Ira Chernus  


The Israelis and Palestinians are inching along a narrow ridge toward peace, trying to avoid a fatal fall into violence. The main stumbling block to peace seems to be Jerusalem. "The questions around Jerusalem go to the core identity of the Israelis and the Palestinians," President Clinton said, explaining the recent Camp David failure. But a shared Jerusalem need not threaten the core identity of Israelis.

Why is full rule over an undivided Jerusalem said to be at the core of Israeli identity? The Bible tells us that Jerusalem was the divinely ordained capital of the first Jewish state, the empire of David and Solomon. When Jews captured Jerusalem from the Jordanians in 1967, they regained their age-old site and symbol of holiness. Since then, religion has overridden political pragmatismóor so goes the usual explanation.

In fact, though, Jews have not always agreed on the central role of Jerusalem. Even before King David conquered Jerusalem (around 1000 BCE), his people were divided about the need for a capital city. Jerusalem symbolized the transformation of a group of loosely affiliated clans into a monarchy. According to the author of the biblical book of 1 Samuel, chapter 8, the monarchy and its capital symbolized not holiness but rejection of God and human justice.

An anti-royalist strain runs throughout the Hebrew Bible. Although it is a minority strain, it insists that Judaismís center is not Jerusalem but Sinai; Judaismís central value is not political sovereignty but obedience to the Torah, Godís teaching.

That minority view allowed Judaism to survive when the Jews lost their political independence and control of Jerusalem in 70 CE. Could they still worship their God, whose "home" was in Jerusalem, without sovereignty? Some Jews doubted it. If their opinion had prevailed, Judaism would have disappeared. It survived because most Jews, and most of their rabbis, insisted that God could be worshiped and His Torah obeyed anywhere. They denied the need for Jewish control of Jerusalem, in order to save the religion that began at Sinai.

In the great Hasidic revival of the 18th century, Jerusalemís central importance was again debated. Some Hasidim still cherished the ideal of returning to Jerusalem. Others said that as long as they could be in the presence of their leaders, their rebbes or tzadikim, they had no need to journey to the holy city.

Even today, there is no unanimous opinion among Jews about Jerusalem. In the U.S., polls consistently show that only about 60% of Jews insist on full Israeli sovereignty over the entire city. The number may be somewhat higher in Israel. But there, too, a substantial minority is willing to trade full sovereignty for peace.

What is new today is the sizeable number of Jews, especially in Israel, who call themselves "non-religious." Their claim on Jerusalem is not rooted in the bible or religious belief. They cling to Jerusalem partly for the same reason that Americans would cling to Washington, DC: it is their prime symbol of secular national revival and political power.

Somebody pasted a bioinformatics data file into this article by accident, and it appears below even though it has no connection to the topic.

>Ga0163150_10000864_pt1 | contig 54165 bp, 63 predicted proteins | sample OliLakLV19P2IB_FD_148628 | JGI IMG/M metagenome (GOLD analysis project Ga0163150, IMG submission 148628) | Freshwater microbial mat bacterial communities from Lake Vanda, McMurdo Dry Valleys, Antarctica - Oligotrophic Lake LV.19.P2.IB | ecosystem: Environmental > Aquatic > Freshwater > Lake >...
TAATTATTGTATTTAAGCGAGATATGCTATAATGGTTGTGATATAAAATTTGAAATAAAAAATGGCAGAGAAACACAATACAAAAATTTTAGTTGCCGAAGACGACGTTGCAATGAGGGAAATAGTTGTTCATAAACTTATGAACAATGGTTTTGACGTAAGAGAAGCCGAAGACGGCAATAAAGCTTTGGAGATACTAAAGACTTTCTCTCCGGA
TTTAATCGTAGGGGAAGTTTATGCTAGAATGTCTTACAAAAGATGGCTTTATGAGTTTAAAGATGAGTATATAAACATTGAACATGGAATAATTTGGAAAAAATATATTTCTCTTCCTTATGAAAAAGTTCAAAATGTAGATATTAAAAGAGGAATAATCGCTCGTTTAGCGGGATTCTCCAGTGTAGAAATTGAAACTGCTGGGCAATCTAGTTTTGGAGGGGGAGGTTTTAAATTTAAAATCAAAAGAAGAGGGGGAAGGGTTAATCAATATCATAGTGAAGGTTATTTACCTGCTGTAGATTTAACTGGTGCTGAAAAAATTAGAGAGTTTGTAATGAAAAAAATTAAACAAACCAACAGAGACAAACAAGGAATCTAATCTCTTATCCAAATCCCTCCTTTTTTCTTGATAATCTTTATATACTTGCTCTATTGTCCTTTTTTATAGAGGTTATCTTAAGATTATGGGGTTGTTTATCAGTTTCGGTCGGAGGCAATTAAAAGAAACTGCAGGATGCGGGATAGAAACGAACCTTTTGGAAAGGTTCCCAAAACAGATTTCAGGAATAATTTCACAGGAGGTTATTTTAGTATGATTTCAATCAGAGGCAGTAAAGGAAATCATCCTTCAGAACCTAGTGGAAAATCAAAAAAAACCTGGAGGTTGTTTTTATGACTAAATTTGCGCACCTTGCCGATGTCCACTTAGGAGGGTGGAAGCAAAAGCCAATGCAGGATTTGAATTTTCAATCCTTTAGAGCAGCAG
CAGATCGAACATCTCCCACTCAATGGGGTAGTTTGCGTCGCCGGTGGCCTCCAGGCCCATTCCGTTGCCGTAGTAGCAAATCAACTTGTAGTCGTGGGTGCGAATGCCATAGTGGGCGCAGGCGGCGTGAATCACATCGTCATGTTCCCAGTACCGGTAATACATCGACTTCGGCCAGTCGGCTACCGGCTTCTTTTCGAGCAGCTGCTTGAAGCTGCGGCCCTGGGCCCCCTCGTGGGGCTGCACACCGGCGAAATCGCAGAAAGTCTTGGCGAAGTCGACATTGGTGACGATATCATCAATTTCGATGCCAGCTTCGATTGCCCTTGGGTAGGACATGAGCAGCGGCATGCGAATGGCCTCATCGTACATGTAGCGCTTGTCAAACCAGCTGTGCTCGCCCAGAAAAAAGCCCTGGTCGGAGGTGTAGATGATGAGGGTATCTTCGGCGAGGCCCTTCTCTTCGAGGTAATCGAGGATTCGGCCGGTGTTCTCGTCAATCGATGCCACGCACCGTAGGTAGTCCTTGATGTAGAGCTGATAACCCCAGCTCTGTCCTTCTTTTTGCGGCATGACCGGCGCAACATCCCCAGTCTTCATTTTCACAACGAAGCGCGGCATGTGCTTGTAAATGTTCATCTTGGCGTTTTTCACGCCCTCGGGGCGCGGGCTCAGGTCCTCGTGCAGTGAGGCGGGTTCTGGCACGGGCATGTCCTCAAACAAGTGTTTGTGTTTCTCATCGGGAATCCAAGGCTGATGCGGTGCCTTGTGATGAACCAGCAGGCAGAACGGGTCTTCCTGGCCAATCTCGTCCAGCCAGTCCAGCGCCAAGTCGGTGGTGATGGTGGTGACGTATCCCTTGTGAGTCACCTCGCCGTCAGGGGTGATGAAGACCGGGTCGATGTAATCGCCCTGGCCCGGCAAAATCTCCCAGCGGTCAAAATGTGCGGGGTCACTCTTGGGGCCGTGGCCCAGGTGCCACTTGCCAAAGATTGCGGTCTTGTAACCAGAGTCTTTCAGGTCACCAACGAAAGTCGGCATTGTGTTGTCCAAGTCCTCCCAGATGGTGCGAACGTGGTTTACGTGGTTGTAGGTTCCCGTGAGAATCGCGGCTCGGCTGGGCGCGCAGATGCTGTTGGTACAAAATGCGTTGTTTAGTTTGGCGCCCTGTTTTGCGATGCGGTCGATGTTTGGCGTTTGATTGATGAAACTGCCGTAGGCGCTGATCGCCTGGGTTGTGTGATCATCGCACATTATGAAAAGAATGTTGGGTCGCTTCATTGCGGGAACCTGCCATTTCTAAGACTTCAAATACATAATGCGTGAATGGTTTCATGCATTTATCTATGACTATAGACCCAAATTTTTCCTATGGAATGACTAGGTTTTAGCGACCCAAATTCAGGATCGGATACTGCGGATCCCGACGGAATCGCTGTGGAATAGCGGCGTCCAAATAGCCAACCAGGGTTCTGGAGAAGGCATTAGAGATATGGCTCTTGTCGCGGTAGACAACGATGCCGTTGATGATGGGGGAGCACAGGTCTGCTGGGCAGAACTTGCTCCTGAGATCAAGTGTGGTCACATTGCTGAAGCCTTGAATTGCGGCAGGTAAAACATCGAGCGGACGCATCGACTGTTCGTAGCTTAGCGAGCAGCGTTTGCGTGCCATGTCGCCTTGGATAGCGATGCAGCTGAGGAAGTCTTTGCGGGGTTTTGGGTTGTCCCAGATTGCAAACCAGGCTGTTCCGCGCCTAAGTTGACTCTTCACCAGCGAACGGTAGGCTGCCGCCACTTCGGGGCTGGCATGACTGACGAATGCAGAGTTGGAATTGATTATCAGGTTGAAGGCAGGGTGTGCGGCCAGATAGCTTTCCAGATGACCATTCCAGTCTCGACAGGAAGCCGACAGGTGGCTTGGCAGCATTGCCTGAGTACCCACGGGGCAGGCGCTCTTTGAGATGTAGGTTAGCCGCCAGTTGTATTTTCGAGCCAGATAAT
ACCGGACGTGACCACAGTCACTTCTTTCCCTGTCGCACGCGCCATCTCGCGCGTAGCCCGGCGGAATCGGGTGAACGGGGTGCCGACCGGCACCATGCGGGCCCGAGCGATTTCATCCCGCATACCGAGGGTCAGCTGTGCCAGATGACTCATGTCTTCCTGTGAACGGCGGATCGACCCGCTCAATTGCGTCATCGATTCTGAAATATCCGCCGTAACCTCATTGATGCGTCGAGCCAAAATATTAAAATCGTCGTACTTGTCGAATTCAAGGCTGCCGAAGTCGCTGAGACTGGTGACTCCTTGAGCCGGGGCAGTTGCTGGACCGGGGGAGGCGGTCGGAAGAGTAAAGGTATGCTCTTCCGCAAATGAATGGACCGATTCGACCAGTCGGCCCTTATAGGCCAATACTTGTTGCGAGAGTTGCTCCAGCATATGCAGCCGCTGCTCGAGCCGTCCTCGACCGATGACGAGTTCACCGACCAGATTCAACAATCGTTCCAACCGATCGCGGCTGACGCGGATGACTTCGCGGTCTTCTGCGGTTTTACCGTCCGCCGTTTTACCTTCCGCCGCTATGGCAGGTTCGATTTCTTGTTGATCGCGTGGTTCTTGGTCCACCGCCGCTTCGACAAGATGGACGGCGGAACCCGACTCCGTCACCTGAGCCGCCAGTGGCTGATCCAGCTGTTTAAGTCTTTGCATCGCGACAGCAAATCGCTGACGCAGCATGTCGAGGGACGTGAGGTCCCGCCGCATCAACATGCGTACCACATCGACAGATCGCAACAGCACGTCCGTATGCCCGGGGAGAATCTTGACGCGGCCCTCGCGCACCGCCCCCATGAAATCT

These secular Jews may actually be practicing a new form of Judaism. The eminent historian of Judaism, Jacob Neusner, calls it the Judaism of Holocaust and Redemption. Its fundamental commandment is Jewish survival. Its fundamental memory is the Nazi Holocaust. Its fundamental symbol is the reunified Jerusalem, the proof that Jews will survive by any means necessary.

The Judaism of Holocaust and Redemption has the allegiance of a majority of Jews, whether Orthodox, Conservative, Reform, or secular. It is so appealing because it gives Jews, not a justification or explanation, but some positive response to the otherwise paralyzing memory of the Holocaust. A shared Jerusalem would call into question this new foundation of Jewish identity and open many Jews to troubling questions about the Jewish past and future.

The great paradox is that a shared Jerusalem would now be the greatest step toward the goal of the Judaism of Holocaust and Redemption: assured Jewish survival. As long as Jerusalem is contested, there will be a growing possibility that frustration on all sides will spill over into violence that threatens Jews as well as their opponents.

The Jewish community faces a profound choice. Enhanced physical security is pitted against political pride and the emotional security of a familiar psychosocial identity. Jewish religious tradition does not dictate any particular response. It can bend to accommodate new arrangements for Jerusalem in the future, as it has in the past, without any fundamental harm to Judaism.

It remains to be seen whether todayís Jews can match the courage of their ancestors by risking a new arrangement that seems, right now, too radical to contemplate. Once again, as in the past, a radically new step may be the best way to preserve both Judaism and the Jews.